Boot sector viruses (Boot Sector, Master Boot Record and Multi-part viruses) infect the boot records and boot sections of a computer. Boot viruses can infect a computer regardless of the operating system (OS) and is spread usually via diskettes or pirated software applications. OS are loaded from a diskette, hard drive, CD, or the network via network adapters. All disks and hard drives comprise of smaller segments called the boot which carries the Master Boot Record [operates to read and load the operating system]. Boot viruses take advantage of this boot process of PCs.

If an OS is booted using an infected diskette the virus spreads to the boot sector. The virus is executed once the system re-boots. Once the hard drive is infected all diskettes that are used will become infected. When the computer is infected the computer will often function normally for a while. Eventually, the virus will allocate itself to different sectors and eventually initiate a wave of infection, leading to the malfunctioning of boot requests; giving rise to future attacks.

Multipartite viruses: a hybrid of Program and Boot Sector viruses transferred through infected program files and infects the boot record. When the computer reboots the hard drive and other programs are infected.

Micro Viruses are infections that are embedded macro language written into word processing applications, mostly Microsoft office products such as Word or Excel. Macros are a sequence of commands that help automate repetitive tasks.

A macro virus can infect virtually any system running word processing software including Mac OS X, Windows and other Microsoft Word compatible platforms. A macro virus may be spread through email attachments, floppy disk, network, and malicious websites.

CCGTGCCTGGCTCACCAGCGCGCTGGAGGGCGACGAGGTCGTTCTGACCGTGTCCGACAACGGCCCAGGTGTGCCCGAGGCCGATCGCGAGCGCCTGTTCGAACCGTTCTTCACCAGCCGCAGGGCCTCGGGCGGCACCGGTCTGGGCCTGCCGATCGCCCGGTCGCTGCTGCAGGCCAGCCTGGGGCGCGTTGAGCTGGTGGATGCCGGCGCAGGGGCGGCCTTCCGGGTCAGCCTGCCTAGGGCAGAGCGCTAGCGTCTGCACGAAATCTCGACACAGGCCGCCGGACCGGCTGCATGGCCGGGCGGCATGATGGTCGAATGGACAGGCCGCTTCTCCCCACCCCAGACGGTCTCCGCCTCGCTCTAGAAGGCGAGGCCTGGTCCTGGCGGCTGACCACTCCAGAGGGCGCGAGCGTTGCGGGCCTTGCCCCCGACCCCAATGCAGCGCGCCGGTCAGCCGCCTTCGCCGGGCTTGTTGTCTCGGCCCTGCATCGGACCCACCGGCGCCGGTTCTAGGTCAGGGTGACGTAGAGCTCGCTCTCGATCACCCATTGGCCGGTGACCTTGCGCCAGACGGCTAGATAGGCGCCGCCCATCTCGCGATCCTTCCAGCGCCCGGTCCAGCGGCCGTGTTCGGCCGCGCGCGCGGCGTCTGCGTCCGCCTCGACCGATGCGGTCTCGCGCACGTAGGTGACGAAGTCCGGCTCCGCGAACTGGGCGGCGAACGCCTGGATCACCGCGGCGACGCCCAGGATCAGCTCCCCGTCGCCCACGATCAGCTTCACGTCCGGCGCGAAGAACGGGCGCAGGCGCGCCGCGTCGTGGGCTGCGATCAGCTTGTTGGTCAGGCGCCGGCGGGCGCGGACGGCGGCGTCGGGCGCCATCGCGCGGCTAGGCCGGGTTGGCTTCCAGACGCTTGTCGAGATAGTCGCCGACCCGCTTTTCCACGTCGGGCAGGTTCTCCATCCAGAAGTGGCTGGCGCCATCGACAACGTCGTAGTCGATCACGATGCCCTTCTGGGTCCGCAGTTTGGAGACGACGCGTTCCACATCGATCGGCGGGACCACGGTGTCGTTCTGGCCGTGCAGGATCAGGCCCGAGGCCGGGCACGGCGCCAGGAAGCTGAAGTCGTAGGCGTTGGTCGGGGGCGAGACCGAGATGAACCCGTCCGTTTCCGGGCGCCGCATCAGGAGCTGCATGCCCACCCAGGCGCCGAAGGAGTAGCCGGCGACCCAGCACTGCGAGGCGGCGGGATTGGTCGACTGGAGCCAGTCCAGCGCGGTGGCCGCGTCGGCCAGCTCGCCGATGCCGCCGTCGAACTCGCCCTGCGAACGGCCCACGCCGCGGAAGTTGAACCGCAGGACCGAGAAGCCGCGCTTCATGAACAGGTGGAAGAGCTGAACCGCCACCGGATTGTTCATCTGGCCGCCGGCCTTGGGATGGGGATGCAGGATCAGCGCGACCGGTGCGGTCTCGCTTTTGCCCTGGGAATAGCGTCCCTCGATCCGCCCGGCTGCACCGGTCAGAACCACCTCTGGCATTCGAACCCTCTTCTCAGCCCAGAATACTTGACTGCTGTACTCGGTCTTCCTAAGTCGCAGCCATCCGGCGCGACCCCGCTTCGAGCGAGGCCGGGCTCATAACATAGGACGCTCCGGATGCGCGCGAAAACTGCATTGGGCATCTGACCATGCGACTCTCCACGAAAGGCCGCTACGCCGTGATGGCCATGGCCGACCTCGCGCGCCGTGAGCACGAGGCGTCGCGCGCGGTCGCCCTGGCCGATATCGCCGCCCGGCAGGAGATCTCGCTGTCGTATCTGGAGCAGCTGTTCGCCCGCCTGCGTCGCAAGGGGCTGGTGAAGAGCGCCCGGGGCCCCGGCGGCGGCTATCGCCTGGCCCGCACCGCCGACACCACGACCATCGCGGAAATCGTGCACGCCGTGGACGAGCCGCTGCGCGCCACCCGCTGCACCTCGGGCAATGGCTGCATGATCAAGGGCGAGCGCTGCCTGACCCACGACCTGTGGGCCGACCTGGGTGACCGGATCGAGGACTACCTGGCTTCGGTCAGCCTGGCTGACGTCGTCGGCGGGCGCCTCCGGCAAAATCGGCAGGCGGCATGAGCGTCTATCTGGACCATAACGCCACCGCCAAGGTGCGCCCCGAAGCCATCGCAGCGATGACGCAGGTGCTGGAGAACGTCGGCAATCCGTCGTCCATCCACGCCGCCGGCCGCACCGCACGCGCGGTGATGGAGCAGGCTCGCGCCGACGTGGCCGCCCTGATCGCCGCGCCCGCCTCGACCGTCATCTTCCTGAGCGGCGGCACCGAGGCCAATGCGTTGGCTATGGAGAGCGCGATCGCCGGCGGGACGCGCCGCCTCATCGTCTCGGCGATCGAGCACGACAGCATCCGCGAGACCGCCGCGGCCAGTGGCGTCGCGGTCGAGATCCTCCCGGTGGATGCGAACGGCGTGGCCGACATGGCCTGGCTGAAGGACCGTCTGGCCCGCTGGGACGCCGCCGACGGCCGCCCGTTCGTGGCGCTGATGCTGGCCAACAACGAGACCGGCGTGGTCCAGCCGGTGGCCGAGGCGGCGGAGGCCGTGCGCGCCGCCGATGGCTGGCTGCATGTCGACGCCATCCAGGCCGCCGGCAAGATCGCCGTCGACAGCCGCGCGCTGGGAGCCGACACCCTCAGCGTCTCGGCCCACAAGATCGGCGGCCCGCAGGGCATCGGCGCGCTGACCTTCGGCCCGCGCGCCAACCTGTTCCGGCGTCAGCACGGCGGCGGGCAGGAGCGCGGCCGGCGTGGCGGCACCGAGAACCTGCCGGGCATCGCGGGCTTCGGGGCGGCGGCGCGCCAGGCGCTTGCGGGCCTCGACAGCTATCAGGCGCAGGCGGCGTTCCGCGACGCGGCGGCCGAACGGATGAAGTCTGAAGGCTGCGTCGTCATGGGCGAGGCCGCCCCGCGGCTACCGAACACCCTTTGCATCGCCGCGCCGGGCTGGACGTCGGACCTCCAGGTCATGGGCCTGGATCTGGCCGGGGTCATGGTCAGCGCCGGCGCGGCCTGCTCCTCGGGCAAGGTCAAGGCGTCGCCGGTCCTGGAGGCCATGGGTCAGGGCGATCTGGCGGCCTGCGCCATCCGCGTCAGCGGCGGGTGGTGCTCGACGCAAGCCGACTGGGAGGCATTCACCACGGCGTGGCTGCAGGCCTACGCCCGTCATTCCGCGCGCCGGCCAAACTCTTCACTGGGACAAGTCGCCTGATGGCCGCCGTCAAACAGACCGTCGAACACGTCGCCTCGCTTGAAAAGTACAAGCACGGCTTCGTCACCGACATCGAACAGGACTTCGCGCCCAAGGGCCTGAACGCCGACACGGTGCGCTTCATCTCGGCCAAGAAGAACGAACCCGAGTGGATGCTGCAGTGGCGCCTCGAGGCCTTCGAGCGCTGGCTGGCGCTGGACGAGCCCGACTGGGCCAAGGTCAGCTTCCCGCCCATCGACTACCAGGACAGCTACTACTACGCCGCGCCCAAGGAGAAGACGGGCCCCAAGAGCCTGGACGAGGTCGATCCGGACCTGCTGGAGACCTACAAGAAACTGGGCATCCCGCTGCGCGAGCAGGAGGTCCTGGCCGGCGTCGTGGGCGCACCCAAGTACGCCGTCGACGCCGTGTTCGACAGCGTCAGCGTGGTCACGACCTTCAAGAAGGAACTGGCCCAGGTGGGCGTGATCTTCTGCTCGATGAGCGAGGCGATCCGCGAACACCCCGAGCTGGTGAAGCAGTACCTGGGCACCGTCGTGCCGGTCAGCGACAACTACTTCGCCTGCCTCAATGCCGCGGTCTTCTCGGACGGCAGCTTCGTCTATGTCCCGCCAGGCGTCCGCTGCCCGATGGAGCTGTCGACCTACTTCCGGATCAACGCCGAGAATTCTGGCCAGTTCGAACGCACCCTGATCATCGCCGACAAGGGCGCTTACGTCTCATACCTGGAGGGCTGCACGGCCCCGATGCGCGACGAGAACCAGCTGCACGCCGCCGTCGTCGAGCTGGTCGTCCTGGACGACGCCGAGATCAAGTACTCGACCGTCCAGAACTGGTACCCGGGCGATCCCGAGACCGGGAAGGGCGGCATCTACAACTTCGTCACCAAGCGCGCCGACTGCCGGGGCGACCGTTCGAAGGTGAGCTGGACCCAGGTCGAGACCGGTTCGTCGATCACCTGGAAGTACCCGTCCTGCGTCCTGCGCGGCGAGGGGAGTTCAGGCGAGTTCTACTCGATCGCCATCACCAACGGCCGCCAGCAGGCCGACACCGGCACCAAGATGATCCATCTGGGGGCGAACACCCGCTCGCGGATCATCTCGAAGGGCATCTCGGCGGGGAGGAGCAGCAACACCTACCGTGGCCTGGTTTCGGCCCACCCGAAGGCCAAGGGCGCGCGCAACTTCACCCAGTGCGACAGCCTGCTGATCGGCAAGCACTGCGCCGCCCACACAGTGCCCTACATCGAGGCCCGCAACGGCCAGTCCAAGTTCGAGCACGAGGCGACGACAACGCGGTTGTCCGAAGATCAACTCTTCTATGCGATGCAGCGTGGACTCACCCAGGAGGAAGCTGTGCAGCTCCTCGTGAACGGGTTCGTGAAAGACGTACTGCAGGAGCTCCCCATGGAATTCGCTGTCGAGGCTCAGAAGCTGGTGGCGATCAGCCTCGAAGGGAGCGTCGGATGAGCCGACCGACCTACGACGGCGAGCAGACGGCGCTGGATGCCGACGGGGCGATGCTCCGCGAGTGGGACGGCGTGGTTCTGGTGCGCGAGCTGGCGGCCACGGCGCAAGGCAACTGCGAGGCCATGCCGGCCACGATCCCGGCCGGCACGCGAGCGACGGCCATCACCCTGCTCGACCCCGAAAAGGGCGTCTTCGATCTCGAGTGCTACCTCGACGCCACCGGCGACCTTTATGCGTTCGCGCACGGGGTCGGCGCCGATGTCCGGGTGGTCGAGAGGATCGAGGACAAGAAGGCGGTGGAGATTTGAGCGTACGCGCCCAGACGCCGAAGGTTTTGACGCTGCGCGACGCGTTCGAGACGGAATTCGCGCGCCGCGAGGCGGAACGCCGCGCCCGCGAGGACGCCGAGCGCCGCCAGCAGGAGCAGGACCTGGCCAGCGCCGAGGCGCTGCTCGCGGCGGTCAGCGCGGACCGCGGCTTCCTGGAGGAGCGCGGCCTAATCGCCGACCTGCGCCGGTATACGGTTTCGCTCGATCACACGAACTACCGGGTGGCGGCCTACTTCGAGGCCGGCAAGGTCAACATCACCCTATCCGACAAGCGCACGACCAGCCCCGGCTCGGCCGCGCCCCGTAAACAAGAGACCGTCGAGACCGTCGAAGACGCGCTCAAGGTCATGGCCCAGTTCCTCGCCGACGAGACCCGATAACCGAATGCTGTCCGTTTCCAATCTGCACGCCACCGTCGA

The virus seeks to substitute the original macro codes with its malicious code tagging the substitute code with the similar name and functions when the function is executed. Most macro viruses execute automatically without the user's knowledge when a document is opened and closed or when a macro is invoked. When executed, the macro virus inserts itself into other documents and templates.It also arranges to infect files that will be created eventually.Depending on its access to resources, a macro virus can harm other sections of the system or network.This will occur when the infected documents are shared between other users and devices.

Macro viruses are fairly recent and may sneak by the antivirus software if not updated. When infected the computer runs slower, prompts for a password on a file that doesn't require one and display unusual error messages or saved documents are displayed as templates.

Please be aware that the free essay that you were just reading was not written by us. This essay, and all of the others available to view on the website, were provided to us by students in exchange for services that we offer. This relationship helps our students to get an even better deal while also contributing to the biggest free essay resource in the UK!